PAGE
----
BOOK REVIEWS Fertility and Faith: The Ethics of Human Fertilization
Leicester, England: Inter-Varsity Press, 1997 As McCarthy states in his first chapter, 'The whole area of human fertilization and embryology has become a moral and legal minefield'. 'Fertility and Faith' is an attempt to grapple with the complex moral context of recent British legislation and debate on the subject. This does make the book of greater interest to a British readership, but the issues discussed have a general and increasing relevance, and the structure of the book makes it possible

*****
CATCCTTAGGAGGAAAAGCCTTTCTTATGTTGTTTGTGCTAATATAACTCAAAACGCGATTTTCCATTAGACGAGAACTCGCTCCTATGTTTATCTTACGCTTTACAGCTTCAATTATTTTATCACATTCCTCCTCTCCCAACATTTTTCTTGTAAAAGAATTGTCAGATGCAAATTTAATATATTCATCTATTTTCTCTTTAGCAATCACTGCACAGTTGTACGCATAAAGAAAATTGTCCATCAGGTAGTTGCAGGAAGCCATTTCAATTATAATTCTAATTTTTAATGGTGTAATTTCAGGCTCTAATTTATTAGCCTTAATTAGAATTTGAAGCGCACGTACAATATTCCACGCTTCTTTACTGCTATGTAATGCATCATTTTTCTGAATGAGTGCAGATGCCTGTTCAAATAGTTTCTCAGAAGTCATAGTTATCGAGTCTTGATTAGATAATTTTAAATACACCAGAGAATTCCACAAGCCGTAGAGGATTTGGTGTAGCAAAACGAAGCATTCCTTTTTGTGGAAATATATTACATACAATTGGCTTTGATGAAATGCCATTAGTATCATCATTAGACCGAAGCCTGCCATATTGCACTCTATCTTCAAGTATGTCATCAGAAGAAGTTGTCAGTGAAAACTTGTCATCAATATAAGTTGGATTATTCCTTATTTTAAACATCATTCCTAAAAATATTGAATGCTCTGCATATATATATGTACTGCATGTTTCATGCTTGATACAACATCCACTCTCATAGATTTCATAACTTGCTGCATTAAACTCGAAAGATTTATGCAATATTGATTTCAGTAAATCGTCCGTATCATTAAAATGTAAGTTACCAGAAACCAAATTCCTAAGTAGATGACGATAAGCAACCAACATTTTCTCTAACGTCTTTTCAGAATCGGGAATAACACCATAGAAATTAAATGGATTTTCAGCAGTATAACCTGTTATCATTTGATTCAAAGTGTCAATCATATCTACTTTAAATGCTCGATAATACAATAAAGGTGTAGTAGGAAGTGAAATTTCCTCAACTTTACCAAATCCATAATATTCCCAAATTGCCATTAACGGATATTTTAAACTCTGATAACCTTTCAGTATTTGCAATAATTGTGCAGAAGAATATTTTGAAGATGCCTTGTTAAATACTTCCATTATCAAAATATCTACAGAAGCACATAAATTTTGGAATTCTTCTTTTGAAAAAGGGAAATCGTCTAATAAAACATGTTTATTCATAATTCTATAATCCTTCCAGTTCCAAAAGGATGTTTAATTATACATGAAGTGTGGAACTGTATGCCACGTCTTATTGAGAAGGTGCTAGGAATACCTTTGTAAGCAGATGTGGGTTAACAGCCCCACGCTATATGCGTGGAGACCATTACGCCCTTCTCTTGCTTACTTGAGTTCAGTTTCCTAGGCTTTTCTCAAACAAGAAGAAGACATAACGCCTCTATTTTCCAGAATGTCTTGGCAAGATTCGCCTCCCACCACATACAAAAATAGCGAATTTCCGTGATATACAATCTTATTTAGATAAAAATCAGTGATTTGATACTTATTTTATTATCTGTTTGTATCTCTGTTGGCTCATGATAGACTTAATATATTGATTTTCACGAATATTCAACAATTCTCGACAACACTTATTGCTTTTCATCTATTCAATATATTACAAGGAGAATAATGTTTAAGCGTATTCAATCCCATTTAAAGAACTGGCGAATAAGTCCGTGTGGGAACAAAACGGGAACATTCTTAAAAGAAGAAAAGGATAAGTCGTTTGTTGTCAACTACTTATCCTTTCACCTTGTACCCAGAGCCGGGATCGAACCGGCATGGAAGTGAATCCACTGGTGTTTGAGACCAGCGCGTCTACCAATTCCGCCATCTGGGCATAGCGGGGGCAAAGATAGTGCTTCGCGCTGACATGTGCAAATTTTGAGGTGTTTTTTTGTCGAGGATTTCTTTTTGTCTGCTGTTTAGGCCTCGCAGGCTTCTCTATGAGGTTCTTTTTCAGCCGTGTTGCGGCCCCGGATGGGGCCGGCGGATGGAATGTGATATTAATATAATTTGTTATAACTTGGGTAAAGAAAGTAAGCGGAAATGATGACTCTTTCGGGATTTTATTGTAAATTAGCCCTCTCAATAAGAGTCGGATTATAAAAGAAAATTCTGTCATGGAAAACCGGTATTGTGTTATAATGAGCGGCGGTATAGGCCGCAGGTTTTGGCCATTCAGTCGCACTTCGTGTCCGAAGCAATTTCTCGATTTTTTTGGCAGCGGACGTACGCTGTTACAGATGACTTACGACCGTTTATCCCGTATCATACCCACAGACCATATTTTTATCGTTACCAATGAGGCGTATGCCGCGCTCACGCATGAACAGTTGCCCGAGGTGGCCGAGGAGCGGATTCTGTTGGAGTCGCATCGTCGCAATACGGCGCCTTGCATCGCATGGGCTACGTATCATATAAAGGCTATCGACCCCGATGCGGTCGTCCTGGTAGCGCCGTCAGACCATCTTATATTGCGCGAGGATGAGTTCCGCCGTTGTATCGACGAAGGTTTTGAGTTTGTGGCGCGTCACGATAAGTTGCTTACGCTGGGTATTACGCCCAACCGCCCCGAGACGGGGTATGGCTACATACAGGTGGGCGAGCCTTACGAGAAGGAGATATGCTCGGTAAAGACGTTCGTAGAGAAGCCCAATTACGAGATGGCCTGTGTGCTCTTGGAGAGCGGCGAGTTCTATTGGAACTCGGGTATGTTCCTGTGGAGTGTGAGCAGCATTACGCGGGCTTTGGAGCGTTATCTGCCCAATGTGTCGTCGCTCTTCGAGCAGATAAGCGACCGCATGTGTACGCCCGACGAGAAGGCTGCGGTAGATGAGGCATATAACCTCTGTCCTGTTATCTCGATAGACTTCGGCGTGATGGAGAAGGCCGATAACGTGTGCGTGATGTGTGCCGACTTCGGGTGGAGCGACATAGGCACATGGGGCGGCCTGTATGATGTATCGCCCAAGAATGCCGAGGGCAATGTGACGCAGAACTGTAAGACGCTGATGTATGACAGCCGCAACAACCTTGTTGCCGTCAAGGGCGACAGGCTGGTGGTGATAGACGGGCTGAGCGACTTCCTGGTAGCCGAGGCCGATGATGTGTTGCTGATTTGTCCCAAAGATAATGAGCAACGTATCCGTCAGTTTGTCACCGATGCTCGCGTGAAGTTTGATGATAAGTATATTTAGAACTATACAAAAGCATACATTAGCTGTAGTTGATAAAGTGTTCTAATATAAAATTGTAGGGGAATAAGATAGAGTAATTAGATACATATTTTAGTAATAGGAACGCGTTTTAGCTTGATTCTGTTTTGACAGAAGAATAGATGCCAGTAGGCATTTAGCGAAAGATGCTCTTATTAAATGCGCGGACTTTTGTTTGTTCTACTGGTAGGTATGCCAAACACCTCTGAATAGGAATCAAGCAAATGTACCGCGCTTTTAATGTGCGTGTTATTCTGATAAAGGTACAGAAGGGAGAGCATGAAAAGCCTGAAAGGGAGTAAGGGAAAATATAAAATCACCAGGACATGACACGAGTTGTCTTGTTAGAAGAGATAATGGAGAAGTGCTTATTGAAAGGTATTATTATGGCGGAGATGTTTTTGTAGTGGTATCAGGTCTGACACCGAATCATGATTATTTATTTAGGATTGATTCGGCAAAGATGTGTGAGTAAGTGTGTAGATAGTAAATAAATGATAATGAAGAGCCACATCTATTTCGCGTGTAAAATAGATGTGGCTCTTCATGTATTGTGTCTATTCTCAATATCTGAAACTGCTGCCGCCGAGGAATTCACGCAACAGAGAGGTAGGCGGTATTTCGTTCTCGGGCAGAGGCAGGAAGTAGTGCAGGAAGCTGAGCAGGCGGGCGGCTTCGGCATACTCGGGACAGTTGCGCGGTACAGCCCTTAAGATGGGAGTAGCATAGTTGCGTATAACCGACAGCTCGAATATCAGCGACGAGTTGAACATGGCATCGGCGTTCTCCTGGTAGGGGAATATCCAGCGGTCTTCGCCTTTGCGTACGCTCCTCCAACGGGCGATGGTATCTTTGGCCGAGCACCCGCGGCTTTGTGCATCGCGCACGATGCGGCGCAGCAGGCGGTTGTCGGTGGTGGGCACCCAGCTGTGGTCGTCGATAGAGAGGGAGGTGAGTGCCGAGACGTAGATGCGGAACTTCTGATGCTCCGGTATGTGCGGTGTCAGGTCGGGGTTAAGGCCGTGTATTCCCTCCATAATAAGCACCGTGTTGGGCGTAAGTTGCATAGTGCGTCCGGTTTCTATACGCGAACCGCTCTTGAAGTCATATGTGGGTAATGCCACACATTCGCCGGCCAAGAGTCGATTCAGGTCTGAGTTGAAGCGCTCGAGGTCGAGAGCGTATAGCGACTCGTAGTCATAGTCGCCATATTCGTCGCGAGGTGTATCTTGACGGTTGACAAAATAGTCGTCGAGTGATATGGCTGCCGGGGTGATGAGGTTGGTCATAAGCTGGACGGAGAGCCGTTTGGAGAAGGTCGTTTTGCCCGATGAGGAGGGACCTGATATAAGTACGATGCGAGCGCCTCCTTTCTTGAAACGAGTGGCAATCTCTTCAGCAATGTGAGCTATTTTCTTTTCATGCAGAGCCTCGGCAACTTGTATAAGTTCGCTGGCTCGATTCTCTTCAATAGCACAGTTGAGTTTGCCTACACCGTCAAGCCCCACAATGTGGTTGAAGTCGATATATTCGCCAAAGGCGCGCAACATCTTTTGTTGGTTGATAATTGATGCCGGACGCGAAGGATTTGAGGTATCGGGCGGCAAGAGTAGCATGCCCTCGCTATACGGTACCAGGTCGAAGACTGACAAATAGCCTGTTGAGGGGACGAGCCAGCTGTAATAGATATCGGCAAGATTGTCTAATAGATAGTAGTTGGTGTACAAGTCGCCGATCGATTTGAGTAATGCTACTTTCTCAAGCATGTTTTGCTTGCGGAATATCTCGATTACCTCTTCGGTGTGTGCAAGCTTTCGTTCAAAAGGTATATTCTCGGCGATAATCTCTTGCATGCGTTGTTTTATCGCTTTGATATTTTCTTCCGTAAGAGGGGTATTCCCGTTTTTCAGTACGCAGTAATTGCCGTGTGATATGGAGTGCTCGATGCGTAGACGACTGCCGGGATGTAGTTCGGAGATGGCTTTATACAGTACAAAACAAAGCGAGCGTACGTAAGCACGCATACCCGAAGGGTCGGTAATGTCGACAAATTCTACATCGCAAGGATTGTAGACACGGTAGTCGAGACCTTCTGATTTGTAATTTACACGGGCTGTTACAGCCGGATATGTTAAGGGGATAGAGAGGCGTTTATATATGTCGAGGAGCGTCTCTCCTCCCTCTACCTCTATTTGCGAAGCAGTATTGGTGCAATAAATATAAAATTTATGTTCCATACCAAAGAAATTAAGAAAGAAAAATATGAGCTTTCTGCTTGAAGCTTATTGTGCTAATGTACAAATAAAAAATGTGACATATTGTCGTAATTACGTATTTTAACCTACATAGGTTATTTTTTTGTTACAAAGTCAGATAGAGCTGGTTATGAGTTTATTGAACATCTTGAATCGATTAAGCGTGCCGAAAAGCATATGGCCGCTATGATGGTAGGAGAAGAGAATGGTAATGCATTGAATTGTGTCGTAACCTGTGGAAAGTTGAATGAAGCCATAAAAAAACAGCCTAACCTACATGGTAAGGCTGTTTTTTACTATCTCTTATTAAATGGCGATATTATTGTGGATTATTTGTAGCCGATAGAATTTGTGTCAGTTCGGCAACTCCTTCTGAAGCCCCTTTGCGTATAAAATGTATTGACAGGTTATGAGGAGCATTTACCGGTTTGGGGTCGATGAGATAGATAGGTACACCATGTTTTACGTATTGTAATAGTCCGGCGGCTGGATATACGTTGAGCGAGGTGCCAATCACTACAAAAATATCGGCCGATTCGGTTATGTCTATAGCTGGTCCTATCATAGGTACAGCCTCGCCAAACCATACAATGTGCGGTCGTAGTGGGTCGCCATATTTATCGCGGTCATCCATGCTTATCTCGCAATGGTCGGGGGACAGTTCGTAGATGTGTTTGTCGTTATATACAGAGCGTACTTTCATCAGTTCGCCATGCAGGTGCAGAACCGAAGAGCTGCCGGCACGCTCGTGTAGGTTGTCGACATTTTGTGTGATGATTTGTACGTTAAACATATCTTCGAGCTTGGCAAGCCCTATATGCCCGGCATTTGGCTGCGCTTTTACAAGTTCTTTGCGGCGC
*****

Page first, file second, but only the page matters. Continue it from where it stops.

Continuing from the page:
... to avoid the sometimes lengthy discussions of the British debate while still profiting from the overall argument being put forward by the author. McCarthy himself is a pastor, who has had personally to face the question of the compatibility of modern infertility treatments with the Christian faith. He begins with a discussion of the purpose and findings of the Warnock Committee, which was set up in 1982 by the British government under the chairmanship of the philosopher, Mary Warnock. Its rem1t was 'to consider recent and potential developments in medicine and science related to embryology', and to make appropriate policy recommendations on the subject to the British parliament. A strength of the book is its concern to lay a sound ethical foundation before addressing the specific issues, which include artificial insemination, egg and embryo donation, in vitro fertilization , surrogate motherhood, embryo research and storage, and abortion. McCarthy notes that a weakness of many Christian contributions to the debate surrounding the Warnock Committee, was the tendency to express an opinion on such questions without dealing with the fundamental moral issues involved. Indeed a major criticism of the Warnock Committee itself was that it did not adequately explain the moral reasoning which lay behind its recommendations. McCarthy's own discussion begins therefore with a brief consideration of Christian ethics, and of the relationship between morality and legislation. In the course of his discussion he rejects the idea that every moral issue should be the object of legislation, arguing rather that this should be the case 'only if it can be shown that individuals are at risk, that the fundamental order of society is threatened, or that the rest of the natural order is seriously endangered' (p.58) .